The study protocol was reviewed and approved by the Institutional Review Board of Hamad Medical Corporation.
3. Statistical Methods
Descriptive statistics in the form of mean, standard deviations, and range are calculated for interval variables, whereas counts and percentages are performed for categorical variables. Kaplan Meier curve has been performed to see probability of not having resistance to lamivudine at different points of months. SPSS 20.0 Statistical Package is used for the analysis.
The study population consists of 53 patients with chronic hepatitis B who were on lamivudine since June 2005. Out of 53 patients, 40 patients fulfilled the inclusion criteria. The mean age was 54 years with 80% being males. Fourteen patients (35%) were from the state of Qatar and 26 patients (65%) were expatriates. Twenty-five patients (62.5%) were HBeAg + and 15 patients (37.5%) were HBeAg − (Table 1). Before starting lamivudine treatment, all patients were having elevated liver enzyme ranging from 3 to 5 times the upper limit of normal and HBVDNA levels >2,000 IU/mL. Mean duration of lamivudine treatment was 60 months. None of the patients received interferon therapy or any other antiviral drug during this period. Seven patients had liver biopsy which was showing fibrosis stages 1 to 2 and inflammation grades 2 to 3 on Metavir Score system (Table 2).
All patients (Table 3) had biochemical normalization within 3 to 6 months of initiation of lamivudine therapy. Overall (87%) patients were having a virological and biochemical response at 12 months of lamivudine treatment and 2 patients were having early viral breakthrough at 6 months after a partial HBV-DNA suppression. The response to lamivudine treatment was 77.4% at 24 months, 62.5% at 36 months, 50% at 48 months, and 40% at 60 months (Table 3).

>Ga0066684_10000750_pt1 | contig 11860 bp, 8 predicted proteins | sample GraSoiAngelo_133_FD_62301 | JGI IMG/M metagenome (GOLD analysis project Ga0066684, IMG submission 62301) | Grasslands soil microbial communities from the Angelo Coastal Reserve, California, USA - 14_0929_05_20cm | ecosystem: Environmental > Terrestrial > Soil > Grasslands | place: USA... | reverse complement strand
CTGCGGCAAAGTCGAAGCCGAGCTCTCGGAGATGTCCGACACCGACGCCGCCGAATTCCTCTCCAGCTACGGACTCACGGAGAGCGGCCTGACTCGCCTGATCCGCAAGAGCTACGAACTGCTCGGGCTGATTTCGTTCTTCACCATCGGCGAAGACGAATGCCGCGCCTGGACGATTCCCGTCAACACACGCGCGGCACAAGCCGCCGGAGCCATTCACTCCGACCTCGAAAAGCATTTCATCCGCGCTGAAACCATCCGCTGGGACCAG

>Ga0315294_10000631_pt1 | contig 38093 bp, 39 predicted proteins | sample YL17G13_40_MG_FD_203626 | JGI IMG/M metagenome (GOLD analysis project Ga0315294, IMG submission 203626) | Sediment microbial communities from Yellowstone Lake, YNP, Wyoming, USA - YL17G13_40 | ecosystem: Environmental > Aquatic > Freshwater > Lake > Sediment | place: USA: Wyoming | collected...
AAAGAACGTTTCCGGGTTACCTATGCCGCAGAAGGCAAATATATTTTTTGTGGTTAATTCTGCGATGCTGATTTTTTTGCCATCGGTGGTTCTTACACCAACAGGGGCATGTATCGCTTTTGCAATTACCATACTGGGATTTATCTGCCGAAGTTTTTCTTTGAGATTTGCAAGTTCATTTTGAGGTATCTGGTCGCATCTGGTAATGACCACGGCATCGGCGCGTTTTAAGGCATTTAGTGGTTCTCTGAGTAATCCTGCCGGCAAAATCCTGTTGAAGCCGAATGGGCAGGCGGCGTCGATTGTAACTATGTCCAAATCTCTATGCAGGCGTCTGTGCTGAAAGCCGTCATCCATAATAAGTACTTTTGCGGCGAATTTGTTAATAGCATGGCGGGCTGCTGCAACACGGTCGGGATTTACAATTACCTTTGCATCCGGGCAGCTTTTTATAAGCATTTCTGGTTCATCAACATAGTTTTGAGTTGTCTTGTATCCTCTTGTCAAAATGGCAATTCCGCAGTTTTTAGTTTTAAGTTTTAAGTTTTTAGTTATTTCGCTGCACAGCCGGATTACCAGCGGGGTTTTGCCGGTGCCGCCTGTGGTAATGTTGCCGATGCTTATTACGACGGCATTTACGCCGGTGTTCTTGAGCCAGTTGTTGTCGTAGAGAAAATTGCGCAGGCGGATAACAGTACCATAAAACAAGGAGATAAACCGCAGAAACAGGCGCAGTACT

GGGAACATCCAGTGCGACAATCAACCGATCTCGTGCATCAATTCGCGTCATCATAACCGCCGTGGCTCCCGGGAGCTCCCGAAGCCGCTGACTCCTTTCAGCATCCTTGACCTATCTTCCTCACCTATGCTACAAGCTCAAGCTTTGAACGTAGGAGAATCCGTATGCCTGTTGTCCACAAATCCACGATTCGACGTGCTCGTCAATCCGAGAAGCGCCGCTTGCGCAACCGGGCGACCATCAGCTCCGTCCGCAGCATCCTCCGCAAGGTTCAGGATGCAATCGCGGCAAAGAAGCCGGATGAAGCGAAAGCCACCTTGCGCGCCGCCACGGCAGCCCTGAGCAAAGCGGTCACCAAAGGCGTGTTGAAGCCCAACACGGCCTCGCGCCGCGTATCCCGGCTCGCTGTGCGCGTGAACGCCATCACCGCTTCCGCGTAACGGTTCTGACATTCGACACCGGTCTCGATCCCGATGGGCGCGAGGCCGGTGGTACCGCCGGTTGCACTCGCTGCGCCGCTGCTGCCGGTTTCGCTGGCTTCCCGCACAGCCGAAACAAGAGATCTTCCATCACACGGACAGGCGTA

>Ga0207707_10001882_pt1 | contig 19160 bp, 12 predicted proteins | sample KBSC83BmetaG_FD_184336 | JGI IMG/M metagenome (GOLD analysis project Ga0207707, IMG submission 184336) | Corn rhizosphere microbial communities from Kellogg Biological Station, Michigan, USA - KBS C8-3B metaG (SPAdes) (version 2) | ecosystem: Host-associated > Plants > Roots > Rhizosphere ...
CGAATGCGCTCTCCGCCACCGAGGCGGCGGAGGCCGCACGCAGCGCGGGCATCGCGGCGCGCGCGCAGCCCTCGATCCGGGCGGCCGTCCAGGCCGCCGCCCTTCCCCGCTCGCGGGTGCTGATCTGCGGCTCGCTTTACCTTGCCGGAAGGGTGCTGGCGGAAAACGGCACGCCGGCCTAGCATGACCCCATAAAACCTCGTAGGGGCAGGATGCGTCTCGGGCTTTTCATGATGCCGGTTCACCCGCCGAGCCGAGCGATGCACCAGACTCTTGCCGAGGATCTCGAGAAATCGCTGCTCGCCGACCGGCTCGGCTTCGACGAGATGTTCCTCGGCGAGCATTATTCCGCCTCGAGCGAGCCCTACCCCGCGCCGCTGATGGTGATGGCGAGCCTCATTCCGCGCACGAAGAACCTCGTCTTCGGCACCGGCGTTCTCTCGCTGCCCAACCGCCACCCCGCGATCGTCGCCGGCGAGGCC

There is progressive evolution of lamivudine resistance reaching up to 50% at 48 months and 60% at 60 months (Figure 1). Three patients achieved HBeAg seroconversion to anti-HBeAg, none had HBsAg seroconversion to antiHBs antibody positivity during these 5 years of treatment. Two patients died with multifocal hepatocellular carcinoma even after HBV-DNA suppression.
Lamivudine was the first approved polymerase inhibitor for chronic hepatitis B. It is characterized by excellent tolerability with minimal or no side effects [2, 13]. There is rapid development of antiviral resistance to the standard dose of 100 mg of lamivudine in patients with chronic hepatitis B. Twenty (20%) patients developed resistance within one year of treatment which can progress to 70 to 80% at 4 to 5 years [6, 14]. The resistance rates have been higher in HBeAg positive patients [15, 16]. HBsAg loss and seroconversion to anti-HBsAg antibody may occur spontaneously in 1–3% of cases per year, usually after several years with persistently undetectable HBV DNA [3, 14].